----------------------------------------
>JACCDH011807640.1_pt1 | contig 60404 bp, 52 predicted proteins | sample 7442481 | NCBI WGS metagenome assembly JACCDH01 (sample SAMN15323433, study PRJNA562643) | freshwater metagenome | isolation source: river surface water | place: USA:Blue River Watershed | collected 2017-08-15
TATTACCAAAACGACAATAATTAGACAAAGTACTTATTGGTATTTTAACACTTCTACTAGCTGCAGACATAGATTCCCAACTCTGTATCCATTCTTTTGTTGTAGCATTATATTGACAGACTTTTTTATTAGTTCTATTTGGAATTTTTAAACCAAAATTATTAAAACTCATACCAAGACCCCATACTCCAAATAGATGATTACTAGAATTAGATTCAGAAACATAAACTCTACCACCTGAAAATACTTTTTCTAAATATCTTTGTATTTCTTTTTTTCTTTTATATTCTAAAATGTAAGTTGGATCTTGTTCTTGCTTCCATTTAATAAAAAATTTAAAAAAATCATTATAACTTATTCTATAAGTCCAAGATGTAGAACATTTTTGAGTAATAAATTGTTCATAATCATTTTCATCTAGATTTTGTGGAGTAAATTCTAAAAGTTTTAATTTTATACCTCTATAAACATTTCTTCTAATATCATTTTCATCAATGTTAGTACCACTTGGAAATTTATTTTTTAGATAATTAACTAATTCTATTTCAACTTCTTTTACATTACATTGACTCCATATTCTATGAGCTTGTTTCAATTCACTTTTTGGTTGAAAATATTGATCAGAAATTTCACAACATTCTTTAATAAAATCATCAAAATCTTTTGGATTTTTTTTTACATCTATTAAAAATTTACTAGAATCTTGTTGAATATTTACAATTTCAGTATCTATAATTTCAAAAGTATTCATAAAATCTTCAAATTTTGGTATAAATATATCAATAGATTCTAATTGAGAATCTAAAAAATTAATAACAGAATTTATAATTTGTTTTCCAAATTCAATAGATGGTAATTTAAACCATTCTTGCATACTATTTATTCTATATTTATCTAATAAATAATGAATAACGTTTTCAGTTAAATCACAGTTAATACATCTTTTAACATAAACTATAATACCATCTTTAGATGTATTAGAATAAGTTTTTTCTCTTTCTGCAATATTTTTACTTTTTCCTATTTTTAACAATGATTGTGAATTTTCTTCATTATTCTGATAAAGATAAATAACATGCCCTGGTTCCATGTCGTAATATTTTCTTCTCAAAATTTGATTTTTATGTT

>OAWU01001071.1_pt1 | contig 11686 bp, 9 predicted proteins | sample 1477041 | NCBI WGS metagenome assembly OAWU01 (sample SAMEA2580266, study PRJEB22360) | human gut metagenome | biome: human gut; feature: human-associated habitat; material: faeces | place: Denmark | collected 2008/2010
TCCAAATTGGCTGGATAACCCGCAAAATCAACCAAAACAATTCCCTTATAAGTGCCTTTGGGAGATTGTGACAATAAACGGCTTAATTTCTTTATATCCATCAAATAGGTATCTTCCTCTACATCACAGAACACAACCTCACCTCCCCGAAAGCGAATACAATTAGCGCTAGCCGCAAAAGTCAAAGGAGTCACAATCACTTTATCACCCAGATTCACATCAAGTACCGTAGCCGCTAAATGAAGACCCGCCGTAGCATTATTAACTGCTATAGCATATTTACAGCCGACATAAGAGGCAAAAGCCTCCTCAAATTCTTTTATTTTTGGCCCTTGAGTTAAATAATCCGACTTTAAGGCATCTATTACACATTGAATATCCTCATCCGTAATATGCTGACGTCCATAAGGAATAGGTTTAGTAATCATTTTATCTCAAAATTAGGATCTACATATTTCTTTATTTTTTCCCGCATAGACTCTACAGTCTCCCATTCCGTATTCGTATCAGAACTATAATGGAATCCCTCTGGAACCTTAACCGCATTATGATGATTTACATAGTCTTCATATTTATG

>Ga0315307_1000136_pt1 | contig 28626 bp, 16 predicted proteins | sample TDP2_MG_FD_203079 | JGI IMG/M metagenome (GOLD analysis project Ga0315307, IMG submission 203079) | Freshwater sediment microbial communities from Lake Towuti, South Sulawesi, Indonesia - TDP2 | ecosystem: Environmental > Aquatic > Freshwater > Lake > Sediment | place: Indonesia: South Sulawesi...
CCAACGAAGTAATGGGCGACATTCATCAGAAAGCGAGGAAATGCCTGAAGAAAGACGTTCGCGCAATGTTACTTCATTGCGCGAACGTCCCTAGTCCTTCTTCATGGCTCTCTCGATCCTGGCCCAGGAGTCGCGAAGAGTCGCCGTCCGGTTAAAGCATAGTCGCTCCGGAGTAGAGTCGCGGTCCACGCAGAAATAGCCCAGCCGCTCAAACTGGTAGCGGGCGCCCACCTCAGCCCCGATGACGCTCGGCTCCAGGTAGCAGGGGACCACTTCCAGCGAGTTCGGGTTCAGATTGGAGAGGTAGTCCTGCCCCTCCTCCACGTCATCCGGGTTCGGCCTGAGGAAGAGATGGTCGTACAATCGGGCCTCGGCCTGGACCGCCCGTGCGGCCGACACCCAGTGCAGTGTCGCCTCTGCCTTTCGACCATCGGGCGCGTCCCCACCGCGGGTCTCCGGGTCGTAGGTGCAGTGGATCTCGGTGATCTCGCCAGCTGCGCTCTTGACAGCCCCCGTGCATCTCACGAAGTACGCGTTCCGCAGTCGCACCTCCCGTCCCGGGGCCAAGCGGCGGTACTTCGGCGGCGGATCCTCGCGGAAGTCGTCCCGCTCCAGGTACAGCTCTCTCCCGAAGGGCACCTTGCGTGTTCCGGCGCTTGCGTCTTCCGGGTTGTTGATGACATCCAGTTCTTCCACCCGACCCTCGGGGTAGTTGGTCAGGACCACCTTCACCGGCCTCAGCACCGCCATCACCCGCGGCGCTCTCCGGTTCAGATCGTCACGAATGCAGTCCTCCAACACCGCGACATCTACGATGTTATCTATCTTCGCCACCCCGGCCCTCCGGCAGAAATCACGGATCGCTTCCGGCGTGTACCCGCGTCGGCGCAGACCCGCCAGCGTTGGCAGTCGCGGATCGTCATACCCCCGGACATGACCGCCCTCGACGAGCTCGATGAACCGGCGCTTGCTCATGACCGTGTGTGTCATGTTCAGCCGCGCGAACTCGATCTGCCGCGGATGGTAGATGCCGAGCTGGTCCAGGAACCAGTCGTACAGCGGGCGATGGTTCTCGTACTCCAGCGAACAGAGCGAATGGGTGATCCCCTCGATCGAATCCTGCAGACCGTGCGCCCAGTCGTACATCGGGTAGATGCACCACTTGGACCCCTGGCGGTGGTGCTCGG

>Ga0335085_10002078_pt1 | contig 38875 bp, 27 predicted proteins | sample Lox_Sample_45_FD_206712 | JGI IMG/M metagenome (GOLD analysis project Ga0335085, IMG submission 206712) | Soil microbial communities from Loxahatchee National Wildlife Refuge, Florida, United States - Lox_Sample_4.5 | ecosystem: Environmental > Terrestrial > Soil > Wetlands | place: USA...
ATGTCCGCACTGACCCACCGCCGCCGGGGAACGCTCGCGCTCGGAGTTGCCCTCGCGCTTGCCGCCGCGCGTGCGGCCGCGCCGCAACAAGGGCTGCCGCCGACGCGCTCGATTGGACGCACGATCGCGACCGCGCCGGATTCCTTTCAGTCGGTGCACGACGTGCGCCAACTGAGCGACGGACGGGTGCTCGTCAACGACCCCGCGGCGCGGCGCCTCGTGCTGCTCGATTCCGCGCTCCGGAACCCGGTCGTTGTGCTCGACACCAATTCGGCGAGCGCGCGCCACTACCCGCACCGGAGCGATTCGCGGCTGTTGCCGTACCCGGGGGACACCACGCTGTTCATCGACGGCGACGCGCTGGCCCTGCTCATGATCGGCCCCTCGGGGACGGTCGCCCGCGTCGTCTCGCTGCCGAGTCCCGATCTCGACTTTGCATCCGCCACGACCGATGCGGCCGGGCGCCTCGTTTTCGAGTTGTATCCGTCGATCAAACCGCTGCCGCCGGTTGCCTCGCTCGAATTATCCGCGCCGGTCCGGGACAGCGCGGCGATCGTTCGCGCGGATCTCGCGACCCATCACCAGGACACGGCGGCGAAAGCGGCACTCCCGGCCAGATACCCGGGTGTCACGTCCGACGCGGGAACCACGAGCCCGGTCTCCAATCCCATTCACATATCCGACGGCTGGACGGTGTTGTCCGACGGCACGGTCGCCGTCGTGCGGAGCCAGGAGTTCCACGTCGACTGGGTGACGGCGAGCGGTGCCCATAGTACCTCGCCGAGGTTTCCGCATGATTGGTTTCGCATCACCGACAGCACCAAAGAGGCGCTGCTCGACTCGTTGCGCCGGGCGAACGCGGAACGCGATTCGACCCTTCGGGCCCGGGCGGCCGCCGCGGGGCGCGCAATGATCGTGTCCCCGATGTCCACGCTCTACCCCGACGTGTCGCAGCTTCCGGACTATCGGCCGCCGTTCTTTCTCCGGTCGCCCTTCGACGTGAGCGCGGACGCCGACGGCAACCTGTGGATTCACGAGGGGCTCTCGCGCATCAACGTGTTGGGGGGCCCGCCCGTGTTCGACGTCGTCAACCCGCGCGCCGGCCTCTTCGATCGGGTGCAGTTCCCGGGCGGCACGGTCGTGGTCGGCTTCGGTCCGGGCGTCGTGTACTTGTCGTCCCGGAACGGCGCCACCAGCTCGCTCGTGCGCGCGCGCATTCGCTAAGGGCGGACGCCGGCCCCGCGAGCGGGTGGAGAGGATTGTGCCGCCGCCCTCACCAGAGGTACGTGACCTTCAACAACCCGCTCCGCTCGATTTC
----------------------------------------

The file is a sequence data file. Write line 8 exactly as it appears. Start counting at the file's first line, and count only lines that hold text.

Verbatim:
ATGTCCGCACTGACCCACCGCCGCCGGGGAACGCTCGCGCTCGGAGTTGCCCTCGCGCTTGCCGCCGCGCGTGCGGCCGCGCCGCAACAAGGGCTGCCGCCGACGCGCTCGATTGGACGCACGATCGCGACCGCGCCGGATTCCTTTCAGTCGGTGCACGACGTGCGCCAACTGAGCGACGGACGGGTGCTCGTCAACGACCCCGCGGCGCGGCGCCTCGTGCTGCTCGATTCCGCGCTCCGGAACCCGGTCGTTGTGCTCGACACCAATTCGGCGAGCGCGCGCCACTACCCGCACCGGAGCGATTCGCGGCTGTTGCCGTACCCGGGGGACACCACGCTGTTCATCGACGGCGACGCGCTGGCCCTGCTCATGATCGGCCCCTCGGGGACGGTCGCCCGCGTCGTCTCGCTGCCGAGTCCCGATCTCGACTTTGCATCCGCCACGACCGATGCGGCCGGGCGCCTCGTTTTCGAGTTGTATCCGTCGATCAAACCGCTGCCGCCGGTTGCCTCGCTCGAATTATCCGCGCCGGTCCGGGACAGCGCGGCGATCGTTCGCGCGGATCTCGCGACCCATCACCAGGACACGGCGGCGAAAGCGGCACTCCCGGCCAGATACCCGGGTGTCACGTCCGACGCGGGAACCACGAGCCCGGTCTCCAATCCCATTCACATATCCGACGGCTGGACGGTGTTGTCCGACGGCACGGTCGCCGTCGTGCGGAGCCAGGAGTTCCACGTCGACTGGGTGACGGCGAGCGGTGCCCATAGTACCTCGCCGAGGTTTCCGCATGATTGGTTTCGCATCACCGACAGCACCAAAGAGGCGCTGCTCGACTCGTTGCGCCGGGCGAACGCGGAACGCGATTCGACCCTTCGGGCCCGGGCGGCCGCCGCGGGGCGCGCAATGATCGTGTCCCCGATGTCCACGCTCTACCCCGACGTGTCGCAGCTTCCGGACTATCGGCCGCCGTTCTTTCTCCGGTCGCCCTTCGACGTGAGCGCGGACGCCGACGGCAACCTGTGGATTCACGAGGGGCTCTCGCGCATCAACGTGTTGGGGGGCCCGCCCGTGTTCGACGTCGTCAACCCGCGCGCCGGCCTCTTCGATCGGGTGCAGTTCCCGGGCGGCACGGTCGTGGTCGGCTTCGGTCCGGGCGTCGTGTACTTGTCGTCCCGGAACGGCGCCACCAGCTCGCTCGTGCGCGCGCGCATTCGCTAAGGGCGGACGCCGGCCCCGCGAGCGGGTGGAGAGGATTGTGCCGCCGCCCTCACCAGAGGTACGTGACCTTCAACAACCCGCTCCGCTCGATTTC